0
$\begingroup$

Let $(X_1, Y_1),...$ be iid distributed $\mathbb{R}^2$ RV's. Assume $X_i$ and $Y_i$ have first moment $1$ and second moment 2. Further assume $E X_i Y_i = 1-p$

Let $T_n = \frac{\sum_{i=1}^n X_i - Y_i}{\sum_{i=1}^n X_i + Y_i}$

a) Show $T_n$ converges almost surely, and identify the limit.

b) Show further that $T_n$ has a asymptotic normal distribution, and identify the parameters.

--- My attempt ---

I thought maybe some kind of strong law of large number or CLT could work. However, when checking the conditions, e.g. $E T_n$, I get stuck, since $(X_i - Y_i)$ and $(X_i + Y_i)$ is not independent, therefore, moment computations get hard.. I thought about using the moment assumption about $X_i Y_i$, but I cannot seem to get it to work.

I also thought about using some ergodic version of a SLLN. Maybe using a ergodic transformation theorem.

Getting at $T_n = \phi((X_n,Y_n),...) = \phi \circ S^{n-1}(\mathbb{(X,Y)})$

where $\phi((x_1,y_1),...) = \frac{x_i - y_i}{x_i + y_i}$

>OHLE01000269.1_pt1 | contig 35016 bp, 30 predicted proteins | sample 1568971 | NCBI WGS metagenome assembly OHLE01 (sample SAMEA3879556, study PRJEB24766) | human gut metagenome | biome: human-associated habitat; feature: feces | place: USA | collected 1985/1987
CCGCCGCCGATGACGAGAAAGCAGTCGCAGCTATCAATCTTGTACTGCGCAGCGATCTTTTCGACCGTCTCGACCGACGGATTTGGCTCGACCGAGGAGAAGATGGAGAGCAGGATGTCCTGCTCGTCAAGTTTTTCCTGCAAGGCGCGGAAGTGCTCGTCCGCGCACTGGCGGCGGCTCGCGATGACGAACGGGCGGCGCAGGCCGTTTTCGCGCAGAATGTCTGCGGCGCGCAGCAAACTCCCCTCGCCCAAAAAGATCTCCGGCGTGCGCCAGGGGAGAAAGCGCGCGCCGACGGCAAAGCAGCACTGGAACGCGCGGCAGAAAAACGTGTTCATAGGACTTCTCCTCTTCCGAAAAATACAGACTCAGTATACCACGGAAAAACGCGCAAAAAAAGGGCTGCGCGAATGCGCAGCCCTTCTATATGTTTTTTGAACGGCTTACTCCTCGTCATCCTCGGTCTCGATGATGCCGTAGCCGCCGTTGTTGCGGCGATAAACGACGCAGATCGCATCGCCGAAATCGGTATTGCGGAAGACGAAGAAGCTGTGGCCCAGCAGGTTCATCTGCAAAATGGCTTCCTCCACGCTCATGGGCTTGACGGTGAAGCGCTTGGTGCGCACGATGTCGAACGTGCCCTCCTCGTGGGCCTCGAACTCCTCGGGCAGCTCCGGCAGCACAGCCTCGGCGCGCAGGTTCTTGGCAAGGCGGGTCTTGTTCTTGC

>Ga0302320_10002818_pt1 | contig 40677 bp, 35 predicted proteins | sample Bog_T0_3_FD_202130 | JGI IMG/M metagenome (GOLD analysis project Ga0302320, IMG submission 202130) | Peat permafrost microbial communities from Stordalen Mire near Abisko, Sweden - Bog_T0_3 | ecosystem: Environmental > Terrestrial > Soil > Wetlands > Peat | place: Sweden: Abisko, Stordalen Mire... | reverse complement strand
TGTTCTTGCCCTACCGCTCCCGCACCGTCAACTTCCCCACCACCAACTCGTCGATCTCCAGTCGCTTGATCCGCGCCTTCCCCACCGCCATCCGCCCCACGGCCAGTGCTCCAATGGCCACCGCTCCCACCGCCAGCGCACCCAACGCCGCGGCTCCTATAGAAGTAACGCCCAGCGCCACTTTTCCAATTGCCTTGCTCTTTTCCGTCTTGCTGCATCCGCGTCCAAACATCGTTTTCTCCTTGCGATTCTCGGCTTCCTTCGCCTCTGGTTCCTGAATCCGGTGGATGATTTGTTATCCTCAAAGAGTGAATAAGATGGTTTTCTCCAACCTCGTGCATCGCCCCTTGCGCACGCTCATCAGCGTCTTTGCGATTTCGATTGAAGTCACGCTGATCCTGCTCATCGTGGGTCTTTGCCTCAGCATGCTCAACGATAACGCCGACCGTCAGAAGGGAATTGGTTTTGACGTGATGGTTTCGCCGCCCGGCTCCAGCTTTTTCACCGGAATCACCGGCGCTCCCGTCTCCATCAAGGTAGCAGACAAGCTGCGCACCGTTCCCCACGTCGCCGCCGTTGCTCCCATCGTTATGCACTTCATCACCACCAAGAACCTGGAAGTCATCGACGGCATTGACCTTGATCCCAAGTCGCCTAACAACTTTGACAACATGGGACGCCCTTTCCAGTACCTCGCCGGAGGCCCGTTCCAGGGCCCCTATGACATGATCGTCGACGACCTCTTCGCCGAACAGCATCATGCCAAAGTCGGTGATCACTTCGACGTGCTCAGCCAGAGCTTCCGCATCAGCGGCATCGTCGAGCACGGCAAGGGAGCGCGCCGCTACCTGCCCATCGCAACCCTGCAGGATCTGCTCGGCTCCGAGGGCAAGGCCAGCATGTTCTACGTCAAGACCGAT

I could also just put 1/n into both the numerator and the denominator, and see that every term goes to 1, and therefore $T_n$ goes to $0/2 = 0$

But then how to do the second part? Just do the same with $\sqrt{n}$?

$\endgroup$
7
  • $\begingroup$ In your definition of $T_n$, where is $n$? Do you mean $T_n = \sum_{i = 1}^{\color{red}{n}}(X_i - Y_i)/\sum_{i = 1}^{\color{red}{n}}(X_i + Y_i)$? $\endgroup$
    – Zhanxiong
    Commented Nov 4, 2022 at 20:12
  • $\begingroup$ In addition, the given conditions do not seem to rule out the possibility that the denominator could be $0$. $\endgroup$
    – Zhanxiong
    Commented Nov 4, 2022 at 20:14
  • $\begingroup$ Ahh Yeah of course. It should be n, not infinity. $\endgroup$ Commented Nov 4, 2022 at 21:07
  • $\begingroup$ Hmm. It is given to me as an exercise. I guess we just have to assume it Canont be 0 $\endgroup$ Commented Nov 4, 2022 at 21:11
  • $\begingroup$ By SLLN, $n^{-1}\sum_{i = 1}^n(X_i + Y_i) \to E(X_1 + Y_1) = 2$ almost surely so the denominator is non-zero with probability $1$ when $n$ is sufficiently large. So it is a minor concern. $\endgroup$
    – Zhanxiong
    Commented Nov 4, 2022 at 21:33

1 Answer 1

0
$\begingroup$

Hint:

(a) Your attempt is correct. To formalize the argument, you can use something like "if $a_n \to a, b_n \to b \neq 0$, then $a_n/b_n \to a/b$" in calculus.

(b) Define $Z_i = (X_i - Y_i, X_i + Y_i)', i = 1, 2, \ldots$, a sequence of i.i.d. 2D random vectors. Then apply multidimensional CLT and multivariate delta method with respect to $\{Z_n\}$.

$\endgroup$

You must log in to answer this question.

Not the answer you're looking for? Browse other questions tagged .